Player BB/9 K/9 HR/9 H/BIP ERC
Juan Cruz 6.8 13.4 0.9 29% 3.69
Brandon Lyon 1.7 6.8 1.2 30% 3.65
Tony A. Pena 1.9 6.2 0.7 31% 3.63
Chad Qualls 2.9 8.8 0.7 31% 3.53
Jon Rauch 1.3 8.4 1.0 28% 2.41

Cleveland rotation: With trade target Paul Byrd, struggling Jeremy Sowers and journeyman Matt Ginter filling out the back of the Indians' rotation, and new acquisitions Jon Meloan and Anthony Reyes waiting in the wings, opportunities for starting pitchers in Cleveland are up for grabs. Byrd and Ginter are not exactly youngsters, and neither has been especially effective, so there is little reason for either to remain in the rotation much longer. That leaves Sowers, Meloan, Reyes and the recently demoted Aaron Laffey as the top candidates to get an extended look.

Of the quartet, only Reyes has posted skill stats that are average or better across the board, though he accomplished this feat in Triple-A. That's not an insignificant detail, when you realize that Sowers also put up good indicators at Triple-A this year, and then bombed upon arriving in Cleveland. In short, there is not a skill set you can trust among the whole group. No one in the bunch will be worth a spot on a mixed league roster, at least not this season, and whoever gets a callup will be an AL-only innings eater at best.

Player BB/9 K/9 HR/9 H/BIP ERC
Paul Byrd 1.8 4.0 1.7 29% 4.92
Matt Ginter (Triple-A) 2.9 5.9 0.9 N/A N/A
Aaron Laffey 3.0 4.1 1.0 30% 4.86
Jon Meloan (Triple-A) 5.0 8.4 0.6 N/A N/A
Anthony Reyes (Triple-A) 3.4 7.5 1.0 N/A N/A
Jeremy Sowers 3.2 5.3 1.7 31% 5.90

Washington 2B: By releasing Felipe Lopez and acquiring Emilio Bonifacio and Alberto Gonzalez, the Nats took an already-unclear second base situation and fogged it up some more. Ronnie Belliard and Willie Harris, who were sharing playing time with Lopez, are having good power-hitting seasons, but how long can they keep it up when it's out of character for both of them? Bonifacio has a sufficiently intriguing skill set that he should see the bulk of the reps at second base. He and Gonzalez have been nearly identical in terms of contact, power and walks, but Bonifacio has speed galore. Think of him as Eugenio Velez with actual playing time and more upside. Meanwhile, Belliard and Harris should continue to see some time in the Washington lineup at first base and left field, respectively, until Dmitri Young and Elijah Dukes are ready to resume regular play.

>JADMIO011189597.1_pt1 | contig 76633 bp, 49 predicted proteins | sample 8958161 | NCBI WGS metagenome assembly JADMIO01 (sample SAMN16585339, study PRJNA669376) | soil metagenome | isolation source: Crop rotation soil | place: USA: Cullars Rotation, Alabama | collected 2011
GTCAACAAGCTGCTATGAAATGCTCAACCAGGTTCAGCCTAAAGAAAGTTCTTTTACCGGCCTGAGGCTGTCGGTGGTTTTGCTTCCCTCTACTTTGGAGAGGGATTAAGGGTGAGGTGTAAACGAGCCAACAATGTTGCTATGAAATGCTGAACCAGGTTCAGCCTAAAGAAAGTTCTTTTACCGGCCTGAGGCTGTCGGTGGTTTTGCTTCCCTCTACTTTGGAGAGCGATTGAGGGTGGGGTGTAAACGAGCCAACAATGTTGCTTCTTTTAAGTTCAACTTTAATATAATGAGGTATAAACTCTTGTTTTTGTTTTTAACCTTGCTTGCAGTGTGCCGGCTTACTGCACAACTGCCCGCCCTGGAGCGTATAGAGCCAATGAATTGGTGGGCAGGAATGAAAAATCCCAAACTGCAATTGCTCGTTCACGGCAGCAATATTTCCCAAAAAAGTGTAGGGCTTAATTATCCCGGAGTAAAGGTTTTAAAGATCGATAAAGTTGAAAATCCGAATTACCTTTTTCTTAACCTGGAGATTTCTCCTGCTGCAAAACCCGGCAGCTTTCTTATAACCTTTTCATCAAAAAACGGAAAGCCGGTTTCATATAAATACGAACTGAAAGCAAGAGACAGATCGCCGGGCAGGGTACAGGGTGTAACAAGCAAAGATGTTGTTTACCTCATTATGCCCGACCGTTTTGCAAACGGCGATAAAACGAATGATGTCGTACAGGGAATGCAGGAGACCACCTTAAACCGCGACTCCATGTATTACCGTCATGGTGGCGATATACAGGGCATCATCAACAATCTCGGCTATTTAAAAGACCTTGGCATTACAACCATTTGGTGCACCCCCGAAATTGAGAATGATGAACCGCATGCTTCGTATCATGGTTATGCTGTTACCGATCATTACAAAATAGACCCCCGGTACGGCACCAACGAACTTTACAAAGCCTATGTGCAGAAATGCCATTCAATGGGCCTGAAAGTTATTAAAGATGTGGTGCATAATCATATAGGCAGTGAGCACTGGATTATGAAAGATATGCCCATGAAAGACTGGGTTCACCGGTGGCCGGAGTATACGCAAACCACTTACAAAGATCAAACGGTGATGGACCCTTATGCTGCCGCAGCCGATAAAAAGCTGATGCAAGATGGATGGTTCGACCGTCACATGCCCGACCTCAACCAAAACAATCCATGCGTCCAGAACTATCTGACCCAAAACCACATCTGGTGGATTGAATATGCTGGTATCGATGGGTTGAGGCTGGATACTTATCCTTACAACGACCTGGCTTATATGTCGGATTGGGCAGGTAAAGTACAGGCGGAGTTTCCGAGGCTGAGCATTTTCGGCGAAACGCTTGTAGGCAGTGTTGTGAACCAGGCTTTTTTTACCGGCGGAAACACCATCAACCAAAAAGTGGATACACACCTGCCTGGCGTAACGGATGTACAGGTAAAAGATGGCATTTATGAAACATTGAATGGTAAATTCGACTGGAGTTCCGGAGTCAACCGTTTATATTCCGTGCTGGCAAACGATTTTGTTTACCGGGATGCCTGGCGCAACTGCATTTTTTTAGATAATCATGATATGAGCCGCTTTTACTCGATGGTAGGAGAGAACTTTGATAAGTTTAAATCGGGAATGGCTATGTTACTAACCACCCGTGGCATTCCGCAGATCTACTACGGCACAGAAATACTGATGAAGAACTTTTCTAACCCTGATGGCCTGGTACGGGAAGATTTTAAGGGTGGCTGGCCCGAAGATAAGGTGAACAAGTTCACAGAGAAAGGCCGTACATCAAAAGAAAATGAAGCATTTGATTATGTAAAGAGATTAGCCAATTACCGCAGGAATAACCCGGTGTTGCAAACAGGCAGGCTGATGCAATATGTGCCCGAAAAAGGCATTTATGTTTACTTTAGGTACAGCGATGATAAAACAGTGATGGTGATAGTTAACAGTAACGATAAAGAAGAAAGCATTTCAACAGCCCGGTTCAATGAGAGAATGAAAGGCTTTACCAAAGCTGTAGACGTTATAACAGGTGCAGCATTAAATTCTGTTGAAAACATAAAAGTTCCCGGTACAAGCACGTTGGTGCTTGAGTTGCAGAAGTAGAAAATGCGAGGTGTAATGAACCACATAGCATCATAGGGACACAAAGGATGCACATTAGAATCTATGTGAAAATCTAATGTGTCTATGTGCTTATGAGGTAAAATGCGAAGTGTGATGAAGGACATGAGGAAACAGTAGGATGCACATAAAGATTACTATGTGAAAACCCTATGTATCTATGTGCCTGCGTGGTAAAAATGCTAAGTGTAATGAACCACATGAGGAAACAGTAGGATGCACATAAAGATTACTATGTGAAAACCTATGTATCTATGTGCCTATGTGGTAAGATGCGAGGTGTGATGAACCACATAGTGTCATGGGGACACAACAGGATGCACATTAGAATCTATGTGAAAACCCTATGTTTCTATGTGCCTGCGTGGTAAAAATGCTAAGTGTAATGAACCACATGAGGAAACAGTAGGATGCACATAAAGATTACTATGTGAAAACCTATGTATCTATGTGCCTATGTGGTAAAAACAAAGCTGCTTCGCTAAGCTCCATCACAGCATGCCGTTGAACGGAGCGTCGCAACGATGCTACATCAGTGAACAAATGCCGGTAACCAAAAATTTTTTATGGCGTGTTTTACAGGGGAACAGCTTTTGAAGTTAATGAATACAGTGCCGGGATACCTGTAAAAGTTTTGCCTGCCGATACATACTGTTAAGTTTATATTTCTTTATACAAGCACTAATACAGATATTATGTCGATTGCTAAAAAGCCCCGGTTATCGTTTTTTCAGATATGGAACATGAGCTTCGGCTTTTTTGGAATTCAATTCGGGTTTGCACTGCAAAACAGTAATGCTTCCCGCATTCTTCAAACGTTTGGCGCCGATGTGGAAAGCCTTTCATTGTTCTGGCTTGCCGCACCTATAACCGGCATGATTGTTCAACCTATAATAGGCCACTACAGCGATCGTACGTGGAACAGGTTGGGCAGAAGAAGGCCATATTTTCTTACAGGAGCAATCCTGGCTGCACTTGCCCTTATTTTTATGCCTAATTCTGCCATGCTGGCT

Player Walk Rate Whiff Rate Iso Power H/BIP RC/27 SB
Ronnie Belliard 13% 20% 0.227 23% 5.2 1
Emilio Bonifacio (Triple-A) 7% 17% 0.083 38% N/A N/A
Alberto Gonzalez (Triple-A) 8% 16% 0.106 28% N/A 4
Willie Harris 13% 19% 0.180 26% 5.0 7

One final position battle that could be included here is the "contest" between Andy LaRoche and Jose Bautista to be the Pirates' starting third baseman. The Bucs seem committed to letting LaRoche play nearly everyday, which makes sense due to his relative youth and superior skill set. As I mentioned in this week's "Lucky/Unlucky" feature, LaRoche's biggest obstacle this year has been bad luck. Once he starts getting more than 19 percent of his balls in play through for base hits, he will leave Bautista in the dust.

Runs Created per 27 Outs (RC/27) -- An estimate of how many runs a lineup would produce per 27 outs if a particular player occupied each spot in the order; ex. the RC/27 for Miguel Cabrera would predict the productivity of a lineup where Cabrera (or his statistical equal) batted in all nine spots; created by Bill James
Component ERA (ERC) -- An estimate of a what a pitcher's ERA would be if it were based solely on actual pitching performance; created by Bill James
Base Hits per Balls in Play (H/BIP) -- The percentage of balls in play (at bats minus strikeouts and home runs) that are base hits; research by Voros McCracken and others has established that this rate is largely random and has a norm of approximately 30%
Isolated Power -- The difference between slugging percentage and batting average; created by Branch Rickey and Allan Roth
Walk Rate -- Walks / (at bats + walks)
Whiff Rate -- Strikeouts / at bats

Al Melchior was recently a Fantasy columnist and data analyst for Baseball HQ and will be providing advice columns for Click here to send him a question. Please put "Melchior" in the subject field.

Data Analyst

Al Melchior has been playing Fantasy Baseball since 1994, getting his start in the Southern Maryland Anthropomorphic Baseball League (SMABL). He has been writing about Fantasy Baseball since 2000, getting... Full Bio